Ubuntu: Buffer I/O error on device sr0 logical block

Most of the time this error occurs that is a bad disk or a bad drive (or a bad cable).
Ubuntu 8.10 seams (from own experience and google) to be commonly affected by this.

You can try the following (I try them in this order)

  • If you only get buffer errors and no CRC errors, just try and wait (a few minutes) It might still be possible to install
  • Try another installation CD [from the same installation image] – if this works, then the other disk is bad
  • Try to swap out the cable to the drive (if you have a ribbon cable use one with 80 connectors, not one with 40)
  • Try to swap out the drive
  • Try another installation CD [from another installation image, old version, other dist, windows] – if this works then there is an issue with the installation image – there might be an issue worth reporting

If all this fails or you wish to install the version you have, then using a usb stick to install the image might be a good idea.

2 thoughts on “Ubuntu: Buffer I/O error on device sr0 logical block

  1. I’m getting from friends and associates, data that indicates this problem is likely caused by a seriously corrupt BIOS which can’t be cleaned easily. It probably needs a professional high-tech state of the art method of BIOS cleaning. Is there a way the novice can clean up a corrupt BIOS that DBAN, and pulling the battery doesn’t touch? DBAN doesn’t even clean it. Seems the BIOS needs something very aggressive to clean this corporate and political spies and bully stuff out of the chips, or the tower is essentially ruined for any secure and peaceful use.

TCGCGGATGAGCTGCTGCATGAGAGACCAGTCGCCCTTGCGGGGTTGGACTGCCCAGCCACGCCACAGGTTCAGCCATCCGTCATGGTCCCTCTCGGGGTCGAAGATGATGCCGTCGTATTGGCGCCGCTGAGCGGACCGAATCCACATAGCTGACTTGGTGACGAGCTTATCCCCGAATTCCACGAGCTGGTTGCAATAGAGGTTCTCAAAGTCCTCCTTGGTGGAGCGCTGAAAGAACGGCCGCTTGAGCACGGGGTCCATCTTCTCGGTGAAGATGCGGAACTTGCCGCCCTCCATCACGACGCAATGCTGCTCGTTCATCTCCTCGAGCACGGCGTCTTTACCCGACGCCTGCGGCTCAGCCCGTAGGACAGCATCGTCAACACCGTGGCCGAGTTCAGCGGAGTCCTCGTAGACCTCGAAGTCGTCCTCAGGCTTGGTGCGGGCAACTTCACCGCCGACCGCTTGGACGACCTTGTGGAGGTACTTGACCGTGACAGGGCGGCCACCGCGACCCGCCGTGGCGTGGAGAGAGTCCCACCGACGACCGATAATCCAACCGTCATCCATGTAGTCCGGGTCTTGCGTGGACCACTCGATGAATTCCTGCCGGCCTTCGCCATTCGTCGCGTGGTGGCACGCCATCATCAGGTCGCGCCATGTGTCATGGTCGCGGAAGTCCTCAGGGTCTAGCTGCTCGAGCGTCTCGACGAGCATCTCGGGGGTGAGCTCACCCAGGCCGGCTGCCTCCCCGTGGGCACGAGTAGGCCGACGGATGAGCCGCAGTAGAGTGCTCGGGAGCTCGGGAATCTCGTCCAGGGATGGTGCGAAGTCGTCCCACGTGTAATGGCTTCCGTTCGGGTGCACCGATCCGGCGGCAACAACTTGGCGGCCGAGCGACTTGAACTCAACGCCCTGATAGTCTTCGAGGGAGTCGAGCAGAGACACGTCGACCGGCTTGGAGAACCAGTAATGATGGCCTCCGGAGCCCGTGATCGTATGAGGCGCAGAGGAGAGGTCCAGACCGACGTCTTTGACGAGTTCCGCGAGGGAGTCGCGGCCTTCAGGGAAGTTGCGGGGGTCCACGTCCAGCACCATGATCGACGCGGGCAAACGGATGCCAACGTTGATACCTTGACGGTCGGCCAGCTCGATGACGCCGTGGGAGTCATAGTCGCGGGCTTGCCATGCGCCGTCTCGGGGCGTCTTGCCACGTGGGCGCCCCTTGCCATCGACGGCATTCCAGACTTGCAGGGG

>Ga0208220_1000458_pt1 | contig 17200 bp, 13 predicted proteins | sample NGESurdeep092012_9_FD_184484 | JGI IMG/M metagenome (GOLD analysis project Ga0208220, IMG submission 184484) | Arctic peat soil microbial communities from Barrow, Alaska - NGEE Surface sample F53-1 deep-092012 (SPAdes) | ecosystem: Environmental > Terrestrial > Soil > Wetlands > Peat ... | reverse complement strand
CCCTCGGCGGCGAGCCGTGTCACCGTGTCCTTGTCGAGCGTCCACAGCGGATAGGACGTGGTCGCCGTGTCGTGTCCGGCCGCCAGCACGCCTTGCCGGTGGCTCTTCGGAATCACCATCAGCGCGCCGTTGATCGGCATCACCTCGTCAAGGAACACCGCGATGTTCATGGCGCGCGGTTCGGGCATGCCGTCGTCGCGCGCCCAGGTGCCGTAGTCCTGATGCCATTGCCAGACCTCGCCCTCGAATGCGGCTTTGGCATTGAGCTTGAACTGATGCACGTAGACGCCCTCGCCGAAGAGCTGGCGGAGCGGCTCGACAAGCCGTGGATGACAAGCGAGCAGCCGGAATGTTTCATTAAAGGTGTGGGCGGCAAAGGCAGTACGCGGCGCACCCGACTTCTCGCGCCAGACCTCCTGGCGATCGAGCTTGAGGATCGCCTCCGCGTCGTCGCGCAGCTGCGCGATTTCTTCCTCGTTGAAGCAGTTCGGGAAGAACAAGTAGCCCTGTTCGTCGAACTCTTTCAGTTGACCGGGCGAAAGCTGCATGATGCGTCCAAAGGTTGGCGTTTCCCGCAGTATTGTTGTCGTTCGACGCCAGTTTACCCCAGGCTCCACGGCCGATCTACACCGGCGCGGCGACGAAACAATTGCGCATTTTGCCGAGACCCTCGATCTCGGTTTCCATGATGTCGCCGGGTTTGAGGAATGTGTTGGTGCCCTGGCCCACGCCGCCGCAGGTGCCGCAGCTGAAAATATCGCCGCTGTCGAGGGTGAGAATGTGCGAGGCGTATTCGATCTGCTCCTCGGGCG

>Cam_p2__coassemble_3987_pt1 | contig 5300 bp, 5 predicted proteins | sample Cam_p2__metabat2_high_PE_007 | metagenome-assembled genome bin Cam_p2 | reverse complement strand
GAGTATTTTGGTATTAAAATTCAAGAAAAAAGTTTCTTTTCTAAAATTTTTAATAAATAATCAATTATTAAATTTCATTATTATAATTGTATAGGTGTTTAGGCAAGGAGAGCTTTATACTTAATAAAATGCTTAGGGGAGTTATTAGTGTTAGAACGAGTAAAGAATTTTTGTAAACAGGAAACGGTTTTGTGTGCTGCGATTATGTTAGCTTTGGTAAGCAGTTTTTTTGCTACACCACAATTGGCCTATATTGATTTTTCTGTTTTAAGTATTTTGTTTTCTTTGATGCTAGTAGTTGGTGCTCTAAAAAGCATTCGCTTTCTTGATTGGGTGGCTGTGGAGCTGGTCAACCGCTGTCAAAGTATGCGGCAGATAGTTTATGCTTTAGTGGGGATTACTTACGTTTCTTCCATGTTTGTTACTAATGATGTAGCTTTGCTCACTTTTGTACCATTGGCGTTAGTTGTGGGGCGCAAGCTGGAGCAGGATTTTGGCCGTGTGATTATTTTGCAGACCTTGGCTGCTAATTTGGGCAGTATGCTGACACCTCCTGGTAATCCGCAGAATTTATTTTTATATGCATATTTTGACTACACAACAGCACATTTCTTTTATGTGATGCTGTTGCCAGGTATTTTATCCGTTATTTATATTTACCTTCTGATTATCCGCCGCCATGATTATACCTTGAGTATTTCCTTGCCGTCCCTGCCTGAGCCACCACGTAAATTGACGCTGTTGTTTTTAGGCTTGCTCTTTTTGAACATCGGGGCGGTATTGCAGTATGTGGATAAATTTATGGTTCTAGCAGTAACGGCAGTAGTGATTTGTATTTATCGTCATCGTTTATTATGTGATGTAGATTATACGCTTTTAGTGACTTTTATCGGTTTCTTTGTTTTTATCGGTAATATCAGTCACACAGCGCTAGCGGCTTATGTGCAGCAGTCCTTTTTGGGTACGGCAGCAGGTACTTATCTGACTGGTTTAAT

Please post methods how to clean a corrupt BIOS.

  2. @Linda: I am not sure about that statement. DBAN is supposed to wipe a hard drive so I don’t think that will have any impact on the BIOS.
    If you have tried swapping cables, media (and drive) without any affect and belive your BIOS is corrupt, then you could check if there is a BIOS update available from your mobo manufacture and use that to get a uncorrupted BIOS.
    Be careful though, if the BIOS is corrupt and the update fails you might be in even more trouble than before!

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